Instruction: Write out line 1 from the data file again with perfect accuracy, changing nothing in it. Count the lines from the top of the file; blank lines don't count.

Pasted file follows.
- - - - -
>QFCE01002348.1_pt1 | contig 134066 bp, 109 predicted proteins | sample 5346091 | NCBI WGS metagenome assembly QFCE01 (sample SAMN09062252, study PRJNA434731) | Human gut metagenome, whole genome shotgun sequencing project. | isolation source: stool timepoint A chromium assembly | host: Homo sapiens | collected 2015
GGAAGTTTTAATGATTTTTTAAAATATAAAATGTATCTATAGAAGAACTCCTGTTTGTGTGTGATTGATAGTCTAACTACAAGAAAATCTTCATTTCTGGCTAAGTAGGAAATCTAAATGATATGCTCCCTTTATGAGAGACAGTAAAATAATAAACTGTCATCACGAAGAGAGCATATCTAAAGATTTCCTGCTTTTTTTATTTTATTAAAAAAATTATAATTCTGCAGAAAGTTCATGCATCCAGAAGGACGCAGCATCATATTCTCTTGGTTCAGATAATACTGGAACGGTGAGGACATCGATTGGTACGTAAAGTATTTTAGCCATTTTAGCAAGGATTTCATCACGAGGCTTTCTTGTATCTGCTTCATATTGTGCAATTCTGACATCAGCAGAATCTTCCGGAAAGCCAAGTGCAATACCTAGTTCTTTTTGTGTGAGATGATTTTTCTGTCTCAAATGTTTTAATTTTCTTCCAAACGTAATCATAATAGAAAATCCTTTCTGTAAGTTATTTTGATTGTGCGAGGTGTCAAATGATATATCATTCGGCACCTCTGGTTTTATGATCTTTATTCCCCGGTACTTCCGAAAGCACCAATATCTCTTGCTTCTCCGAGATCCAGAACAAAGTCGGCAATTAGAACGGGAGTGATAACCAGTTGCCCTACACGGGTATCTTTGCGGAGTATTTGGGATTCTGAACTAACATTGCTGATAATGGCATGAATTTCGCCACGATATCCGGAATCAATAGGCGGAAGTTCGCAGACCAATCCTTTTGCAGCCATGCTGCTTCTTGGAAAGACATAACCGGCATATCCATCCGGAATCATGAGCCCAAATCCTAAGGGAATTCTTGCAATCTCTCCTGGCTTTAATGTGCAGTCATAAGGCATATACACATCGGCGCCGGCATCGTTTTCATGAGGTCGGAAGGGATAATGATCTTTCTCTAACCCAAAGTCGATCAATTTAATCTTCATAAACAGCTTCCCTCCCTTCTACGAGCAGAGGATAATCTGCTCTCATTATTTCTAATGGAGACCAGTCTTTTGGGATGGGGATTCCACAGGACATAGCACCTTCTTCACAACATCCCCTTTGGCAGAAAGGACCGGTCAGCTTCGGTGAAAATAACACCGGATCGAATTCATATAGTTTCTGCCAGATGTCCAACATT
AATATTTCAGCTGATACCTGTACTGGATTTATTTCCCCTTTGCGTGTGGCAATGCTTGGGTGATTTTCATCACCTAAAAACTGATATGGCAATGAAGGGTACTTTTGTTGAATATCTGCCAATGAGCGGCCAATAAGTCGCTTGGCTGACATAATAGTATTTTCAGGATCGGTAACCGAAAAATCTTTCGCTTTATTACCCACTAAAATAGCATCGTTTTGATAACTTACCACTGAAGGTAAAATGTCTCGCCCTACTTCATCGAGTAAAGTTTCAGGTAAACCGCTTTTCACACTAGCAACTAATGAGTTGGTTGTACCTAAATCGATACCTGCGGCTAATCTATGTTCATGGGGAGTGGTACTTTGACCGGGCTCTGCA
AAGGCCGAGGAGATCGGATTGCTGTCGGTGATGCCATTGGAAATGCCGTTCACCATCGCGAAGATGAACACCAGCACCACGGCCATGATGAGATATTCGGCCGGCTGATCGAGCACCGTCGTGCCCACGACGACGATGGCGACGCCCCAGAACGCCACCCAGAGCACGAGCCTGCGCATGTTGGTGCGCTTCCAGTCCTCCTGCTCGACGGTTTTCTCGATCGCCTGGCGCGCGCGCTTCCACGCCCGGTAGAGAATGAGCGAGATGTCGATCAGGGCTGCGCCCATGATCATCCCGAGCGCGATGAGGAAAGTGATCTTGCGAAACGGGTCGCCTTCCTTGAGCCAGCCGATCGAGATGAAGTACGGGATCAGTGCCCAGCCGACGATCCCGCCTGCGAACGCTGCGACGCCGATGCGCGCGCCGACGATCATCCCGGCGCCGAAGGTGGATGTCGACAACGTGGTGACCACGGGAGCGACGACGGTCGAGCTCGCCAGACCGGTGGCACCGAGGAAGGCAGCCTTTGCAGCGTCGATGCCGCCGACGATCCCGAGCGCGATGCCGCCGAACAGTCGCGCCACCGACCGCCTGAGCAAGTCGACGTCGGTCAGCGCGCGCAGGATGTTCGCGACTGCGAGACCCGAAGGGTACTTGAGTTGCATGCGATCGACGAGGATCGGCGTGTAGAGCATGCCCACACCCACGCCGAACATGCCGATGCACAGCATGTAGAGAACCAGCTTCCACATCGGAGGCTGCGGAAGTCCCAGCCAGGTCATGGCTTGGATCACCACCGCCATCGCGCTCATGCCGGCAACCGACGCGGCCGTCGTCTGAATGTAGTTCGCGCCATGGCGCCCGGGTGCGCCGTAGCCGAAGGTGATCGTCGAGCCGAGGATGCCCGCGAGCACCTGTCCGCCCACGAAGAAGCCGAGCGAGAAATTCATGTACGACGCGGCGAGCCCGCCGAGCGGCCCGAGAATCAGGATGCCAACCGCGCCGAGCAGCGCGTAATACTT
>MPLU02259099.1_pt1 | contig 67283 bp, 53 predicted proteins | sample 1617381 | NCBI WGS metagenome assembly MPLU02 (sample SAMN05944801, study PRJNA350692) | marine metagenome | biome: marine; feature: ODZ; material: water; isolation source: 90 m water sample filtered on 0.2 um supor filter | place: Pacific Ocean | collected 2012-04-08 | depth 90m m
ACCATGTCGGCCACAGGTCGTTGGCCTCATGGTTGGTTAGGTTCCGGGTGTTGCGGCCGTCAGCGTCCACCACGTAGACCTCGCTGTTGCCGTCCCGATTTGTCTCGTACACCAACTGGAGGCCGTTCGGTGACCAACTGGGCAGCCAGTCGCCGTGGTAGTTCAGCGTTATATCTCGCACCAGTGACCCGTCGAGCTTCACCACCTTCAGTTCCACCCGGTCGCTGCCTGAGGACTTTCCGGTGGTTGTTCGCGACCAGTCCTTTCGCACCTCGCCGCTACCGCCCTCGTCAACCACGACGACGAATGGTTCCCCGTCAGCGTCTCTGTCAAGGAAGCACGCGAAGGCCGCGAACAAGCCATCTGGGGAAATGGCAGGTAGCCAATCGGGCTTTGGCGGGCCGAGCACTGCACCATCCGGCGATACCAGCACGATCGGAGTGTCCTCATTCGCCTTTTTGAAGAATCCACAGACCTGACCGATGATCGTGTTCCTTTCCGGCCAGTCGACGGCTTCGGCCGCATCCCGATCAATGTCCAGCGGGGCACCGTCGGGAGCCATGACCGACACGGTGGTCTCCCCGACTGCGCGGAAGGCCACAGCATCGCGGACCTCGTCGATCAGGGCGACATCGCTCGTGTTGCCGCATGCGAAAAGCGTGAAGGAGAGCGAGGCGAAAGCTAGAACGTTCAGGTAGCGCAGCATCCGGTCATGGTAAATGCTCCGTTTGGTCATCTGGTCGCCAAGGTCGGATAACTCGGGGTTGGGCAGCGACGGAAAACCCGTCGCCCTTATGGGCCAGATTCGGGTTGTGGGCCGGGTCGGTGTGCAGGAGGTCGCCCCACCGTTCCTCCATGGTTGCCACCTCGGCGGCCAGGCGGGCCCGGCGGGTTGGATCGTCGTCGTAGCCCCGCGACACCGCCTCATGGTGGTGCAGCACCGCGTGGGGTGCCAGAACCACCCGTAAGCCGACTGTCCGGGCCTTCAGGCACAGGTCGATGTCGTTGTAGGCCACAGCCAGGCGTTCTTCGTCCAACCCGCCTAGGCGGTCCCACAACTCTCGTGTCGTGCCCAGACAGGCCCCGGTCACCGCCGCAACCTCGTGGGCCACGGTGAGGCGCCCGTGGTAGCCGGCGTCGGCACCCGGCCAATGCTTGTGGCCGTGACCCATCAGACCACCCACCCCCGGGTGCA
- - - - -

>QFCE01002348.1_pt1 | contig 134066 bp, 109 predicted proteins | sample 5346091 | NCBI WGS metagenome assembly QFCE01 (sample SAMN09062252, study PRJNA434731) | Human gut metagenome, whole genome shotgun sequencing project. | isolation source: stool timepoint A chromium assembly | host: Homo sapiens | collected 2015